Wednesday, October 31, 2012

The Why of WEN.

I was new to WEN when I started out here as a Compact Service Corps member.  The last month and a half has been spent getting my feet wet (!) in a whirlwind of Mayfly Flings, programs and Stream Team planning.  Throughout my learning and orientation process I’ve found a group of folks who care so deeply about teaching people the importance of environmental stewardship that they volunteer their free time; asking no compensation other than the knowledge that they are making a difference in children’s lives and thus the world—of course, the ability to hang out with some of the coolest people in Missoula is also a huge plus!  It’s inspiring to see the volunteers and the WEN crew in action.  I truly believe in what we do here and I’d like to take a moment to give an example of why it’s so important.

Last week I had the pleasure of working with Kitty on developing a program for Willard Alternative High School.  For the first two days we went in for class visits, discussing groundwater and the connection between Wilderness and our watershed’s health.  The visits went great and the students were presented with a lot of interesting knowledge and seemed quite engaged.  Yet there still seemed to be a slight sense of disconnect, a few blank stares, a little bit of shifting in chairs.  Some folks just are not hardwired to absorb a full spectrum of knowledge from a classroom.  I know because I am built the same way.  I never learn quite as well as when I’m out and about and getting my hands dirty.  With that in mind, it came as no surprise that our final day with Willard went so well.  Every single student out on the river was actively engaged and excited about the experiments they designed.  There were no blank stares, no restless shifting, only smiling faces absorbing experience.  To me, that’s the heart of what WEN is all about; it’s what the heart of all good education is about.  The class visits are wonderful and really fun; the knowledge we present is important and valuable; putting it all into perspective by physically interacting with the river is invaluable.  I’m very excited to spend my time working with some of the coolest and most passionate people in Missoula doing something that benefits students so much.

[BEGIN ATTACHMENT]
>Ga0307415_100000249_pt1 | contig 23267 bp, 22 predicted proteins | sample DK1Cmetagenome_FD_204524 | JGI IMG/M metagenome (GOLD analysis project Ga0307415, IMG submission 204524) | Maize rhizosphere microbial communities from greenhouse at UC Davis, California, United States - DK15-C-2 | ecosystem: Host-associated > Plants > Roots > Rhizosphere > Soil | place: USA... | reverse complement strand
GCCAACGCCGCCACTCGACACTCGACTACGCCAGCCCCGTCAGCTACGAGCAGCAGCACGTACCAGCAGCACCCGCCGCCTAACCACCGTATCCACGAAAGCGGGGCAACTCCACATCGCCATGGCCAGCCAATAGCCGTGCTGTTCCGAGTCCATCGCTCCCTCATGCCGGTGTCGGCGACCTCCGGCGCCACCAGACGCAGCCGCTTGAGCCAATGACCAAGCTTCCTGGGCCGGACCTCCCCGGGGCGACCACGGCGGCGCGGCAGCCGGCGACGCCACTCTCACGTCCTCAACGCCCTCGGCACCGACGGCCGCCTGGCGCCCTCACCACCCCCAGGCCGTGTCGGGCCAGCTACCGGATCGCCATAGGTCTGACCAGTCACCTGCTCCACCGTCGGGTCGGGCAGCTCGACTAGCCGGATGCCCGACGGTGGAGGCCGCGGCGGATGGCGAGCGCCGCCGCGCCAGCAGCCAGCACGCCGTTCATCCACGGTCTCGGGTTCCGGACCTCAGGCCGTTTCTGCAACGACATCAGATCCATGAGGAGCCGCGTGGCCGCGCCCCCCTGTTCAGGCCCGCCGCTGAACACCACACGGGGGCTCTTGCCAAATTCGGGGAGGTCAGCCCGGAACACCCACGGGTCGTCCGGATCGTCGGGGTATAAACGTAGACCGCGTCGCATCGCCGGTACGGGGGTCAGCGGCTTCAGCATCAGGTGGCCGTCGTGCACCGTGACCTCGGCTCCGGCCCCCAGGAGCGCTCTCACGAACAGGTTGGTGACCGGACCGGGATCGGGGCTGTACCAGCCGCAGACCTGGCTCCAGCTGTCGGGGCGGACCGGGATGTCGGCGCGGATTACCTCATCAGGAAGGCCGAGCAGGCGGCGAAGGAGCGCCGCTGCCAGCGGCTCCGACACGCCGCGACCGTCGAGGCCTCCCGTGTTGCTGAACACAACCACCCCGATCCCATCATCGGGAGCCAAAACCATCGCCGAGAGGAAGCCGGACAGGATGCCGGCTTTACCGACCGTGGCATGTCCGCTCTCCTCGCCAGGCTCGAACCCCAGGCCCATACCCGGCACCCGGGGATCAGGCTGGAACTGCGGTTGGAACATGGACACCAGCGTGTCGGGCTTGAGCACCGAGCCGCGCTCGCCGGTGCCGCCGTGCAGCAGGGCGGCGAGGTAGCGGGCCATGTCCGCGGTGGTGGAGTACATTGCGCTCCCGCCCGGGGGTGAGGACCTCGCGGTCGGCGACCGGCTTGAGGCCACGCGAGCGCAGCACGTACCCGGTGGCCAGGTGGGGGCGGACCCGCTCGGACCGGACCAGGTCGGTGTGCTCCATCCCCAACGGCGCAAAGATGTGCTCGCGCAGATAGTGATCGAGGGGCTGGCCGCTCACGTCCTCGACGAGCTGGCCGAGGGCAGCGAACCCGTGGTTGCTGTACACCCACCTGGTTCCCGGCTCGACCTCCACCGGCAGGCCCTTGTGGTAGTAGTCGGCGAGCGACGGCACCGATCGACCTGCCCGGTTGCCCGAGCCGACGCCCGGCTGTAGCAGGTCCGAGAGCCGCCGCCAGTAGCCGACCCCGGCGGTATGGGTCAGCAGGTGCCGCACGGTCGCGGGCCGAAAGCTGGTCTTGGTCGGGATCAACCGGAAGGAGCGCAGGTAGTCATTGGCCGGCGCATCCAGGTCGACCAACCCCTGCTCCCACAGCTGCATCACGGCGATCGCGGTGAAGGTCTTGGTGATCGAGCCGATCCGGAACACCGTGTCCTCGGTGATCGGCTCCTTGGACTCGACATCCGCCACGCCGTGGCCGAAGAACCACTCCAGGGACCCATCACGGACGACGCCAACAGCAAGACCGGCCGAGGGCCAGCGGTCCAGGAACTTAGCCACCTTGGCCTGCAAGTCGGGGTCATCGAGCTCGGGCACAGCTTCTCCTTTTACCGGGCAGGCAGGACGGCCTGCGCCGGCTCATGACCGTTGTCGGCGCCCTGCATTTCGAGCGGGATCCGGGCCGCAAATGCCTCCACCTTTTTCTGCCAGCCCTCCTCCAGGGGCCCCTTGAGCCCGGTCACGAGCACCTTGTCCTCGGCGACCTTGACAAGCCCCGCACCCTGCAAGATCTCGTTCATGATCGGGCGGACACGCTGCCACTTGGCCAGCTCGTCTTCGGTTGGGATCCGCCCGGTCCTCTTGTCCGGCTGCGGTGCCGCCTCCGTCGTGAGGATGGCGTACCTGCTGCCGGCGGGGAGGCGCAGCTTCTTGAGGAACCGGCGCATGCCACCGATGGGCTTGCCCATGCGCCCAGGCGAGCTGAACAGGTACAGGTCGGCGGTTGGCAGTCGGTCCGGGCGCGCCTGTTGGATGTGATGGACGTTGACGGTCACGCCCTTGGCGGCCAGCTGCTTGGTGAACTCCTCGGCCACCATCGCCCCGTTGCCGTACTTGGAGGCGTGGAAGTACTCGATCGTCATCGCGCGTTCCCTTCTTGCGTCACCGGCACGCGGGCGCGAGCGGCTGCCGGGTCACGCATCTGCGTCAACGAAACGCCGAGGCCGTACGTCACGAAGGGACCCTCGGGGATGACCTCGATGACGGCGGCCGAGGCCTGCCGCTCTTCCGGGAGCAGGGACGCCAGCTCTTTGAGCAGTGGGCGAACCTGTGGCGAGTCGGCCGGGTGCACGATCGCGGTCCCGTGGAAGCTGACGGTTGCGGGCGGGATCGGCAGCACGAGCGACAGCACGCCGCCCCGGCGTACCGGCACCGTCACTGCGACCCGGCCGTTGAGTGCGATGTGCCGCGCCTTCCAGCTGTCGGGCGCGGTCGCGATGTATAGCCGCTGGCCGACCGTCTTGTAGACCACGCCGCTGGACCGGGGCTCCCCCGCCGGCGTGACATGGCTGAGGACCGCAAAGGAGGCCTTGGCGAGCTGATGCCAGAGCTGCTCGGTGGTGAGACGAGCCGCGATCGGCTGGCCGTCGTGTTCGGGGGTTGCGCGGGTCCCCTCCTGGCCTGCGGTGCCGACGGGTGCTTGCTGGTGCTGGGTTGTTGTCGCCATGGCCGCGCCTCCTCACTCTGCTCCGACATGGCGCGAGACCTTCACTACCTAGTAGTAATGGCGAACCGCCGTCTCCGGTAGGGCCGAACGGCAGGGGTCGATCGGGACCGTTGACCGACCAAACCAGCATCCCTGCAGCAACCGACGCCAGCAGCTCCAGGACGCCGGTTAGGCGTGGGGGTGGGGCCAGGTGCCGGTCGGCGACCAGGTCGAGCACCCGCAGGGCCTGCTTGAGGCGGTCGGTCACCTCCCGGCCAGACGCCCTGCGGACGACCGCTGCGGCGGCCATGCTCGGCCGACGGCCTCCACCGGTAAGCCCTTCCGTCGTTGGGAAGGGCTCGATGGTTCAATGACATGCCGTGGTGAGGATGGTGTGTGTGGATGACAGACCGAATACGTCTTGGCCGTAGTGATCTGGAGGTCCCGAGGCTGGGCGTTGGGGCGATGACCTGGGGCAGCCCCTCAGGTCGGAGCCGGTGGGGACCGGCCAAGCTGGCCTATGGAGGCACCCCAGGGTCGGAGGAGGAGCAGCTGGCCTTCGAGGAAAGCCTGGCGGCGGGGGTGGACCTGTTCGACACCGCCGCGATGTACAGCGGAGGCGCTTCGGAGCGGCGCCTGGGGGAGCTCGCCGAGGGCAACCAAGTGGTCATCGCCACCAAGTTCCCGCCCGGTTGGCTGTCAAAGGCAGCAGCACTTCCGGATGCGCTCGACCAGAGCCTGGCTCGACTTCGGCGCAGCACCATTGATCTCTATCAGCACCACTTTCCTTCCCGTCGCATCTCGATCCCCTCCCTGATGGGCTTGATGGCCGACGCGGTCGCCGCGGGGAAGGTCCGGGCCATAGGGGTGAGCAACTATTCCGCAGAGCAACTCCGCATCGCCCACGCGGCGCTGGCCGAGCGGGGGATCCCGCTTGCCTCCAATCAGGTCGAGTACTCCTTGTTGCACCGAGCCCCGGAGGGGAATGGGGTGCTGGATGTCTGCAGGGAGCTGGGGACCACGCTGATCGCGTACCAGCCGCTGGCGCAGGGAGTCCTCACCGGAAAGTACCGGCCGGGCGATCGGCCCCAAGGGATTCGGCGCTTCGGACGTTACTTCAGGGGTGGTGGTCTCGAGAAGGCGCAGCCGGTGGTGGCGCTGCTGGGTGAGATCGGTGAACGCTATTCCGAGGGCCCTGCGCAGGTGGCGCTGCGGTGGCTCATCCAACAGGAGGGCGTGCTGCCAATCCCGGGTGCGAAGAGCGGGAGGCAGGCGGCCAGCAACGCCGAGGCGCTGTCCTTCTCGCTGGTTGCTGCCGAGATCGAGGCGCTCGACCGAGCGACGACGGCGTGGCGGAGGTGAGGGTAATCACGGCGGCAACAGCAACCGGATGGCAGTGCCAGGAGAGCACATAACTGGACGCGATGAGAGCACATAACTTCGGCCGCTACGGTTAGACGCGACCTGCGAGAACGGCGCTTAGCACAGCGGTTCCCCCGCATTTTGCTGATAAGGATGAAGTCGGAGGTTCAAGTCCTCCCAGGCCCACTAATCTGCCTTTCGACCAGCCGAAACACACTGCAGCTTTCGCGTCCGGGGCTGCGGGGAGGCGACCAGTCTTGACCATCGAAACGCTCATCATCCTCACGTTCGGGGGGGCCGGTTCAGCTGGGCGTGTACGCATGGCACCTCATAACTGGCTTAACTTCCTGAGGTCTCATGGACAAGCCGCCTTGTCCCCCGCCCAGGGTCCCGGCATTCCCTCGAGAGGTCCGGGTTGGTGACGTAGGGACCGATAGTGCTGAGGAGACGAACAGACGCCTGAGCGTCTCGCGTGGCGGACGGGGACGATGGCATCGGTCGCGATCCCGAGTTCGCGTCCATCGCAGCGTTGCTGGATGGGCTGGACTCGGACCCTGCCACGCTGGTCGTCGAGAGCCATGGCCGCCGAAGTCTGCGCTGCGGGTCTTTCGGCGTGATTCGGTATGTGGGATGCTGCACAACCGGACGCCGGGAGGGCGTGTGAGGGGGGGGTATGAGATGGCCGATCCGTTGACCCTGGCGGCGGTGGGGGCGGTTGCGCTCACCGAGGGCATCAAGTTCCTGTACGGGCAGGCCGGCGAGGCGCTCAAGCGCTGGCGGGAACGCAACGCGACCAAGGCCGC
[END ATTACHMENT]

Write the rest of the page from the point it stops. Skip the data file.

Jared Betz
Community Coordinator
Watershed Education Network
(406) 541-9287

Friday, October 12, 2012

Sanders County Water Festival

On Tuesday, October 9th I tagged along with Kitty to help out with the Sanders County Water Festival. As we drove Highway 200 from the National Bison Range to Thompson Falls Kitty let me know that we would spend the day with students from each town we passed: Dixon, Plains, Paradise.  By the end of the festival we had used the Enviroscape, a watershed model, to educate most of the fifth graders from a 100-mile stretch of the Clark Fork. Students learned about point and non-point sources of pollution and different contributors to pollution in a watershed including farms, sub-divisions, factories and forests. We all worked together to dream up pollution simulations and brainstorm solutions to mitigate damage to the watershed.

Check out this Sanders County video from 2011!

The WEN Enviroscape was one of a series of stations through which students explored their watershed. Representatives from Fish and Wildlife used games to teach about fish life cycles, forest service personnel provided hands on training in tree identification, and local consultants taught some traditional crafts built from the riparian environment. At the end of the day I couldn’t help but think it doesn’t just take a village to teach a child, it takes the many villages within a beautiful watershed to teach children to be stewards of place. 
Jess Kindred